Taming the flames
The reason to reconsider fire suppression
Fire is a feared event in the logging industry, but far too often, individuals are ignorant of how their presence could harm the forest or how the likelihood of breakouts can be reduced.
A burning crisis
The effects of wildfires are now higher than ever in timber industries around the globe. For example, in South Africa, they lost 146 kha of tree cover between 2001 and 2022, and the probability of severe wildfires in the Cape Town area has virtually increased in recent years. However, increased organic matter drying out in forests as a result of increased temperatures brought on by climate change is not the only factor contributing to the increase in flames.
According to research, more than 80% of wildfires in the US are started by people, and more than 60% of wildfires in the UK are believed to be human caused. Therefore, it’s crucial for anyone working in the timber sector to comprehend the specific fire hazards associated with their line of work, as well as how to avoid the generally disastrous consequences of failing to mitigate those risks.
Given that humans cause roughly 99% of wildfires in South Africa, severe harm to the environment and economy can be avoided. Because of this, it's imperative for anybody working in the timber industry to understand the risks of fire related to their own profession as well as how to prevent their usually disastrous effects.
The forestry sector frequently entails lone work, with all the risks that entails, and one of the biggest dangers forestry equipment owners and users must deal with is fire.
There are fire risks in the sector because of the hot temperatures of the vehicles and the quantity of combustible material they convey. Around the vehicles, this material frequently builds up, increasing the risk of re-ignition. This suggests that a single spark can start a large fire in a matter of minutes as opposed to hours.
If this happens, more flammable material, such as wood chips, sawdust, and forest trees, would make the fire worse. Because of the forest's infinite supply of fuel, which gets drier as temperatures rise, it can take days or even weeks to put out a fire. A fire not only endangers human life but also destroys the environment by destroying wood, machinery, vehicles and the supply of wood. The entire sector has also been hampered by serious fires across the globe.
People must take extra safety measures due to the increased risks than only operating their vehicles briefly to prevent a flame from starting. They should consider proactive fleet protection instead.
Fireproofing your fleet
Despite the significant risks associated with the timber sector, different laws from different countries govern forestry, peat and chipping equipment.
Sweden, for instance, is one of the nations with the most extensive fire safety regulations and the second-largest provider of pulp, paper and sawn wood products internationally. Despite making up more than 25% of the nation's territory, which is still growing, the total annual burned area of woods hasn't exceeded 5000 ha since the 1950s.
The fact that Sweden's timber industry is so important to the country's economy and employs 200,000 people increases the pressure on policymakers to reduce the risk of fires. Preventing a fire is always preferable to putting one out. Because Swedish insurers mandate that on-board fire suppression devices be fitted on all forestry, peat and chipping machinery, Sweden has emerged as a global pioneer in fire safety. Other countries could learn from Sweden's expertise in reducing fire hazards globally and the resulting higher productivity (owing to better equipment performance and less downtime).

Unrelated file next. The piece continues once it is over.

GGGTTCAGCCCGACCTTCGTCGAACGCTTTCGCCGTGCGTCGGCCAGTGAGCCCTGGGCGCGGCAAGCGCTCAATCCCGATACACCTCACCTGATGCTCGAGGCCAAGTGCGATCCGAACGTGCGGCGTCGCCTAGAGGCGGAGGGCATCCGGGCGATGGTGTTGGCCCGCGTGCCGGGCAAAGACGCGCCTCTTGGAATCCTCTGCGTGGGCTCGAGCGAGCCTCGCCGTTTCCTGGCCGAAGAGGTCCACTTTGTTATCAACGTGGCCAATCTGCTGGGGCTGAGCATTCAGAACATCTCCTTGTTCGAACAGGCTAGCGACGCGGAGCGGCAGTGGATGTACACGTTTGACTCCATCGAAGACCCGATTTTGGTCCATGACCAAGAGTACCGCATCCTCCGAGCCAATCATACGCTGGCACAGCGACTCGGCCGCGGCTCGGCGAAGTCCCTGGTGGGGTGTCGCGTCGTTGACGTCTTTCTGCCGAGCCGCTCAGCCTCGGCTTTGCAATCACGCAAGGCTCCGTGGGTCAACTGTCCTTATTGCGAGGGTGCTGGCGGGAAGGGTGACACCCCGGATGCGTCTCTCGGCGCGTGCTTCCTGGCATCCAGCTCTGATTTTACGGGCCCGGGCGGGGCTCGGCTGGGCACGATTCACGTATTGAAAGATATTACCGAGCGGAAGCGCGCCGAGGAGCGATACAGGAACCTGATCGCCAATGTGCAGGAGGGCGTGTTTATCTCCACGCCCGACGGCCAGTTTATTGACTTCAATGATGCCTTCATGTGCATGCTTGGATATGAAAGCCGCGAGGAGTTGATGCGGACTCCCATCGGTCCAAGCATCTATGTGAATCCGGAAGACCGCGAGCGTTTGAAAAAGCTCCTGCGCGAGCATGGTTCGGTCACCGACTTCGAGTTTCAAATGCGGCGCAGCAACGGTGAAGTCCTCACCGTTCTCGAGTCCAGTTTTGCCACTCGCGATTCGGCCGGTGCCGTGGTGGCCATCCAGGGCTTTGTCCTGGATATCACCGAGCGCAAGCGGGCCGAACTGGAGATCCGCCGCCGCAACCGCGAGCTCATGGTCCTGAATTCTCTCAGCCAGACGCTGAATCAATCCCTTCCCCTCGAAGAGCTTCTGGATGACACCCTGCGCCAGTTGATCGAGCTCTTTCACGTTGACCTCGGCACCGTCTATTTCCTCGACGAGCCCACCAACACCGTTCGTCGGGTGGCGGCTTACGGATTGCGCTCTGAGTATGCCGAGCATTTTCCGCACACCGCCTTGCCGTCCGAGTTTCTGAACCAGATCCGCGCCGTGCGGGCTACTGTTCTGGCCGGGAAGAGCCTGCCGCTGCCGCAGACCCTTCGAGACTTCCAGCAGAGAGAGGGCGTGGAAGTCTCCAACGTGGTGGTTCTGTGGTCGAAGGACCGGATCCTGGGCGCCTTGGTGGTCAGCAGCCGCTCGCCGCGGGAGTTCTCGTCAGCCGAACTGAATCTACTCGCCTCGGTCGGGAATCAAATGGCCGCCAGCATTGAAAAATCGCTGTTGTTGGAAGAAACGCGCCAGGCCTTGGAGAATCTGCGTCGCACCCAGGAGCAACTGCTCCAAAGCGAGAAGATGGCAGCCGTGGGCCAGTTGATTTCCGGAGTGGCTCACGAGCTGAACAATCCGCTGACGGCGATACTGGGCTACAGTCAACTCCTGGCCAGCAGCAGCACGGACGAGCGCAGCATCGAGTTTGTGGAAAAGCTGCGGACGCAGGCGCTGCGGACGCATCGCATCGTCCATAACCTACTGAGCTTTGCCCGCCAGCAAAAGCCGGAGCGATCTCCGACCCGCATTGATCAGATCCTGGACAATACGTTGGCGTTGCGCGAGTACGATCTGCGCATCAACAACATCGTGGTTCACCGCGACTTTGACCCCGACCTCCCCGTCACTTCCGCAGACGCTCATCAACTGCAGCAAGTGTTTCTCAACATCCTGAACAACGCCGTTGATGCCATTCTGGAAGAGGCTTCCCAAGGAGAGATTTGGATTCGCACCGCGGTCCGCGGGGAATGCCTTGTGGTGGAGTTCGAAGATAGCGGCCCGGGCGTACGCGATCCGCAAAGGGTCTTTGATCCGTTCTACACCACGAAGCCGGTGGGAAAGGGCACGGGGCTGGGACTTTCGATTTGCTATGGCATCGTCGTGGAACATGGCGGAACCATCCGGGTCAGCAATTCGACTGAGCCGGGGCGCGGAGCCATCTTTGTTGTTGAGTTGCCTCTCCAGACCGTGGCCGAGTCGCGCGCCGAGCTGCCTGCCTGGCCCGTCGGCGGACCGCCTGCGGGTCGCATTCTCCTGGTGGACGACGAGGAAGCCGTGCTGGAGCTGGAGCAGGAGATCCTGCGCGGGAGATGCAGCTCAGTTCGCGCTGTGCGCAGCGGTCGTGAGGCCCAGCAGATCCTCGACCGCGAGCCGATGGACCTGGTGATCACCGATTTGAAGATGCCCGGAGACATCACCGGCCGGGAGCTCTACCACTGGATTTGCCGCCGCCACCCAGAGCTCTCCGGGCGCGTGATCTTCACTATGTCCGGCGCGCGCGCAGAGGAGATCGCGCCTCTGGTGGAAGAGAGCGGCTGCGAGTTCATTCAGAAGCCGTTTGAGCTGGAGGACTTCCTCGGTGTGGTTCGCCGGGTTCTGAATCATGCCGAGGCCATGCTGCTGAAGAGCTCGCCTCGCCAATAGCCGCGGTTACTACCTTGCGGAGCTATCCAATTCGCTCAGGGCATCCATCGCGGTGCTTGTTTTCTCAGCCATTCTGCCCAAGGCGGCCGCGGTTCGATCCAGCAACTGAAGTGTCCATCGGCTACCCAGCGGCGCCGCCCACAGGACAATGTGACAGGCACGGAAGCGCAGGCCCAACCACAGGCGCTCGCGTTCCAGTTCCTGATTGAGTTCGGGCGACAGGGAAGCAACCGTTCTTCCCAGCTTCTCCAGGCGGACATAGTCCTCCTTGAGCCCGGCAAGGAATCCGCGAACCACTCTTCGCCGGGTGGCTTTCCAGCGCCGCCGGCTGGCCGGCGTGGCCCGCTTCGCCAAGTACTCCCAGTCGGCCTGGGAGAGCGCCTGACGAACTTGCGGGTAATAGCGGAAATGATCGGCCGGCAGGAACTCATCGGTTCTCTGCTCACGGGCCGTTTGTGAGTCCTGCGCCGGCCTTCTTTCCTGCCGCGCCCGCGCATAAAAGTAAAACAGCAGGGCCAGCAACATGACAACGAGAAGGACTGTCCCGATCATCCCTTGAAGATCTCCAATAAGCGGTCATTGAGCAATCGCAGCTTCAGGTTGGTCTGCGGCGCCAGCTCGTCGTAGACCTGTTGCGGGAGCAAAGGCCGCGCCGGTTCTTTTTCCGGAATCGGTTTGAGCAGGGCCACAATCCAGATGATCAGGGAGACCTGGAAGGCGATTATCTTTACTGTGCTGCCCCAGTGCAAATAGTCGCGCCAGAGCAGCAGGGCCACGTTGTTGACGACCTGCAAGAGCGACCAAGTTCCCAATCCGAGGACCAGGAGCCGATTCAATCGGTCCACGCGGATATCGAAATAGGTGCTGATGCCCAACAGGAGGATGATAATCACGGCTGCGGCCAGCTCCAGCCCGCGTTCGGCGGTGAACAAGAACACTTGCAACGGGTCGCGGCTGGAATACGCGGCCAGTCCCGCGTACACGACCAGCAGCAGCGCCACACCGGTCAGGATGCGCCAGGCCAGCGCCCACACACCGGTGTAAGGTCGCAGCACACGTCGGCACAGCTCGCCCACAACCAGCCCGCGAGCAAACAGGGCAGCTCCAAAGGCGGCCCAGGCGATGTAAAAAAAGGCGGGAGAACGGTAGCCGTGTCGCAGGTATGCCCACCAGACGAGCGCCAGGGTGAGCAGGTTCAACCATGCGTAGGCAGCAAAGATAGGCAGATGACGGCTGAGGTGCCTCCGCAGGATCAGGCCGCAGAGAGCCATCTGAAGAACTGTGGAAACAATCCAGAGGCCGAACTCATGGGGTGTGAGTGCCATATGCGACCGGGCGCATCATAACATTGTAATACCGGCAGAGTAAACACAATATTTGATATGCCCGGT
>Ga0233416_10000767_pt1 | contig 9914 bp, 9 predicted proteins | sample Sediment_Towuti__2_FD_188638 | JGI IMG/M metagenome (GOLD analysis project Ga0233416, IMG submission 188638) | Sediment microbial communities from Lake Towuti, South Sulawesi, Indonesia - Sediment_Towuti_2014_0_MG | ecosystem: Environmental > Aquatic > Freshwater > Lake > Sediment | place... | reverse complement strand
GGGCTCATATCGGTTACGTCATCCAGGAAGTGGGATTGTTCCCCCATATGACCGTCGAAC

Due to this close examination, Sweden's forests are safeguarded by a combination of strict legislation and fire suppression equipment, such as the Dafo Vehicle fire suppression system.
This legislation, which extends beyond the timber vehicle itself to further reduce the risk of fire, requires the installation of fire suppression devices at every stage of the supply chain for timber. This thorough strategy highlights how crucial it is to take into account the entire forestry sector in order to reduce risk along the entire supply chain.
The art of detection
Protecting people, the environment and the forest depends greatly on early fire detection. Using technologies like heat detectors that keep an eye on typical offenders including engine, hydraulic, fuel, and electric systems, vehicle and plant fire suppression measures successfully avert catastrophe.
For instance, the linear heat detector wire of the Dafo vehicle suppression system activates when a vehicle hits 180 degrees Celsius. In order to keep everyone and everything safe while preventing a small fire from escalating into an inferno, a non-corrosive, environmentally friendly suppressant is triggered to be discharged at 180 degrees, along with a warning issued to the driver.
What’s next for the forest industry?
Many companies are using electric vehicles (EVs) to power their operations as they search for more environmentally friendly ways to move goods.
The forestry industry is currently unable to make this change since it is difficult to keep EVs charged when using them in remote areas. Despite the fact that some businesses are considering using hybrid and electric vehicles that are now on the market, it's critical that fire suppression continues to dominate industry debate as the industry transitions to EVs.
Lithium-ion batteries pose additional risks like thermal runaway, which can produce its own source of oxygen, as these engines develop and become more prevalent. The risks to the timber sector are greatly increased by this. Individuals will need to make sure their vehicles are completely safeguarded against these new threats while the industry waits for legislation to catch up with technological advancements.
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